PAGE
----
HMRC are not able to provide the information in the manner requested. HMRC do not record the nationality of the claimant receiving child benefit for children living in another member state.
Published child benefit statistics provide annual estimates of the number of families and children claiming. The latest available (August 2012) show that there were 7.92 million families, responsible for 13.77 million children and qualifying young people receiving child benefit.
The main purpose of child benefit is to support families in the UK. Consequently, the rules generally do not provide for them to be paid in respect of children who live abroad.
Nevertheless, child benefit is a family benefit under EC Regulation 883/2004. This regulation protects the social security rights of nationals of all member states of the European economic area, including the UK, and Switzerland when they exercise their rights of free movement under EU law.
HMRC holds information on the number of child benefit awards under EC Regulation 883/2004. As at
This is a fall of 3,682 (15.3%) awards in respect of 5,903 (14.7%) fewer children since
The breakdown by member state is as follows:
|Country of residence of children||Number of awards||Number of children|
|Republic of Ireland||1,231||2,505|
|1 We have withheld the number where it is fewer than 5, as there is risk that the information could be attributed to an identifiable person, which would prejudice their right to privacy and would therefore be a breach of Principle 1 of the Data Protection Act.|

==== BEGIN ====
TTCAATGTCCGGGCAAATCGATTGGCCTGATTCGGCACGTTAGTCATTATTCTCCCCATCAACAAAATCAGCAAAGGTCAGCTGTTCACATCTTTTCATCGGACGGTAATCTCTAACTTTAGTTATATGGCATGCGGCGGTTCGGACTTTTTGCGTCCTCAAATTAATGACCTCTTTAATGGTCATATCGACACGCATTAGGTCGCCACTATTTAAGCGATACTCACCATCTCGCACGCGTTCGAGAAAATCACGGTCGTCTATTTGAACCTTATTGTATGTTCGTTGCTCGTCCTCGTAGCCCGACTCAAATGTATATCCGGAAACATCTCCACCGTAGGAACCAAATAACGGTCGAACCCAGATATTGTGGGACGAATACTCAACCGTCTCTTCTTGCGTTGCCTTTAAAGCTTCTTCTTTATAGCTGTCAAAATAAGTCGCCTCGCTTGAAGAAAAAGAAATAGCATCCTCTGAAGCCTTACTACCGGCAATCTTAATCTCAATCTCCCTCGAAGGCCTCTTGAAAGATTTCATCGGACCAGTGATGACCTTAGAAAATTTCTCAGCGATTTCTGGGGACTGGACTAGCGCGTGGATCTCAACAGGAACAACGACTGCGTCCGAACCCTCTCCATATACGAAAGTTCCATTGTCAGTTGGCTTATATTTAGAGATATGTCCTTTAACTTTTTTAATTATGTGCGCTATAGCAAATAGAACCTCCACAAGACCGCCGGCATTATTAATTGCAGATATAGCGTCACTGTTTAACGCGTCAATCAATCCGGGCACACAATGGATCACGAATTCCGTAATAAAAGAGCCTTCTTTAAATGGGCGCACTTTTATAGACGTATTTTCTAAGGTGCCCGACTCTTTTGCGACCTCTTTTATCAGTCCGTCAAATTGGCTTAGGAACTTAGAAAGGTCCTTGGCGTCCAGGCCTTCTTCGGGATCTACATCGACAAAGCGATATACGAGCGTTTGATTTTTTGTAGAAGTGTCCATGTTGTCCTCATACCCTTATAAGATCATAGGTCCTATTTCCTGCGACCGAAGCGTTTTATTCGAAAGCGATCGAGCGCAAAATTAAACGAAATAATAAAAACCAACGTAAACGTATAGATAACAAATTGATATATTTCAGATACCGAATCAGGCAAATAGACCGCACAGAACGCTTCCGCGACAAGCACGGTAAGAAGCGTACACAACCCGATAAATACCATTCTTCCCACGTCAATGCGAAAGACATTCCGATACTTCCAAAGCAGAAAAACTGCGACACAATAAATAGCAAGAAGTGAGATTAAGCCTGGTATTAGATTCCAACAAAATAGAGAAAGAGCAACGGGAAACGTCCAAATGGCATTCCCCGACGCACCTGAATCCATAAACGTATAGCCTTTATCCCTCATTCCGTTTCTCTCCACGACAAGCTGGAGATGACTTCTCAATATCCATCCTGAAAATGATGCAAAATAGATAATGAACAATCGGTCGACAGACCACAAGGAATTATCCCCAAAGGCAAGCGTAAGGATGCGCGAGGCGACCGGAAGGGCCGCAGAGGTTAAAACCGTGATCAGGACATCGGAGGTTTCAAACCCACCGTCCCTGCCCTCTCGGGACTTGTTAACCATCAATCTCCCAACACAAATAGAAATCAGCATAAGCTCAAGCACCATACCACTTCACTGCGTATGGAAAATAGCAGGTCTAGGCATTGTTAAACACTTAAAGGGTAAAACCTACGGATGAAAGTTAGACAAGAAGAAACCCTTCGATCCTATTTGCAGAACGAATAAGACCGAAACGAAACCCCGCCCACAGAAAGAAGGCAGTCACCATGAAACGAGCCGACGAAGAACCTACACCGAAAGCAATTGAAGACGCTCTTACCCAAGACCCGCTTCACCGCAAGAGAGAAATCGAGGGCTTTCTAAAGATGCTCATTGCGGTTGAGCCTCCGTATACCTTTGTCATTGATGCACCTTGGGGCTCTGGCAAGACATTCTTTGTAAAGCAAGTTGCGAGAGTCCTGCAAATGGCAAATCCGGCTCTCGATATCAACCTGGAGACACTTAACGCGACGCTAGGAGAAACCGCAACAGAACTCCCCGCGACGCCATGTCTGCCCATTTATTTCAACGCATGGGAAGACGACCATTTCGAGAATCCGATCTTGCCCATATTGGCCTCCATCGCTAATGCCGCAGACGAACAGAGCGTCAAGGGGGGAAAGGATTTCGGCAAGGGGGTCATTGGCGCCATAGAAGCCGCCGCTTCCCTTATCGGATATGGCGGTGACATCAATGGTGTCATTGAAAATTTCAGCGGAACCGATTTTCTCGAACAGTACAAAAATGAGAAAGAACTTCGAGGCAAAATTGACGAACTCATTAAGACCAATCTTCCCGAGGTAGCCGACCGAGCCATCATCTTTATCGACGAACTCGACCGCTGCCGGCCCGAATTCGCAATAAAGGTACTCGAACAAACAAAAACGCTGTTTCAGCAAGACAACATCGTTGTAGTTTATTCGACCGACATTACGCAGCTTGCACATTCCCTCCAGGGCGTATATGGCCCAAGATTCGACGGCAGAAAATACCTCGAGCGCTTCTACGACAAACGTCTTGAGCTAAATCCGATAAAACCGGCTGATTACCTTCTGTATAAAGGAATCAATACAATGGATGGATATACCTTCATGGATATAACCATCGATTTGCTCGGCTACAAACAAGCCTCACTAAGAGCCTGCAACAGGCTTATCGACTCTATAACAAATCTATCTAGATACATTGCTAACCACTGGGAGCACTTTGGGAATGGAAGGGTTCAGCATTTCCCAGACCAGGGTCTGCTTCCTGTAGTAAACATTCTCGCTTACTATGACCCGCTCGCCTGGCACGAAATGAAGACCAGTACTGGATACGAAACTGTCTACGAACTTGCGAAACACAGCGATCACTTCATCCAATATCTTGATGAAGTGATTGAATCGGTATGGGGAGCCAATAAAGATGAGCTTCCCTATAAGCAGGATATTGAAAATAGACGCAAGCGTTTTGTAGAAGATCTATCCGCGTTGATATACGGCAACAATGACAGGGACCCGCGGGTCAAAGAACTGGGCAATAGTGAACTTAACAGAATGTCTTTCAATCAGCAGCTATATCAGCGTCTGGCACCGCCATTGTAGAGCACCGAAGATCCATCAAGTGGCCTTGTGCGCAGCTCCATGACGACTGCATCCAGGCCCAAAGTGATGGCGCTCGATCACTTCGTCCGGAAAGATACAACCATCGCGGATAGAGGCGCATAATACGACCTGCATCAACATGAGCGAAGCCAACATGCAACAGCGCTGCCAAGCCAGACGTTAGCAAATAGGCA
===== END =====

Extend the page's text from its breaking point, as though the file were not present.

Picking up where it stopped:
As announced in the 2014 Budget, to prevent EEA migrants claiming benefits they are not entitled to, the Government will increase compliance checks to establish whether EEA migrants meet the entitlement conditions to receive child benefit.
Under domestic law, in order to claim child benefit EEA migrants must be present in the UK, ordinarily resident and have a right to reside in the UK and their children must live in the UK.
The recent changes to migrants’ access to benefits announced by the Government sends a strong message that the UK benefit system is not open to abuse, as well as deterring those who may seek residence in the UK primarily to claim benefits.
Strengthening compliance checks will help prevent EEA migrants from claiming, and continuing to claim, benefits they are not entitled to. Checks will be applied to both new claims and existing awards.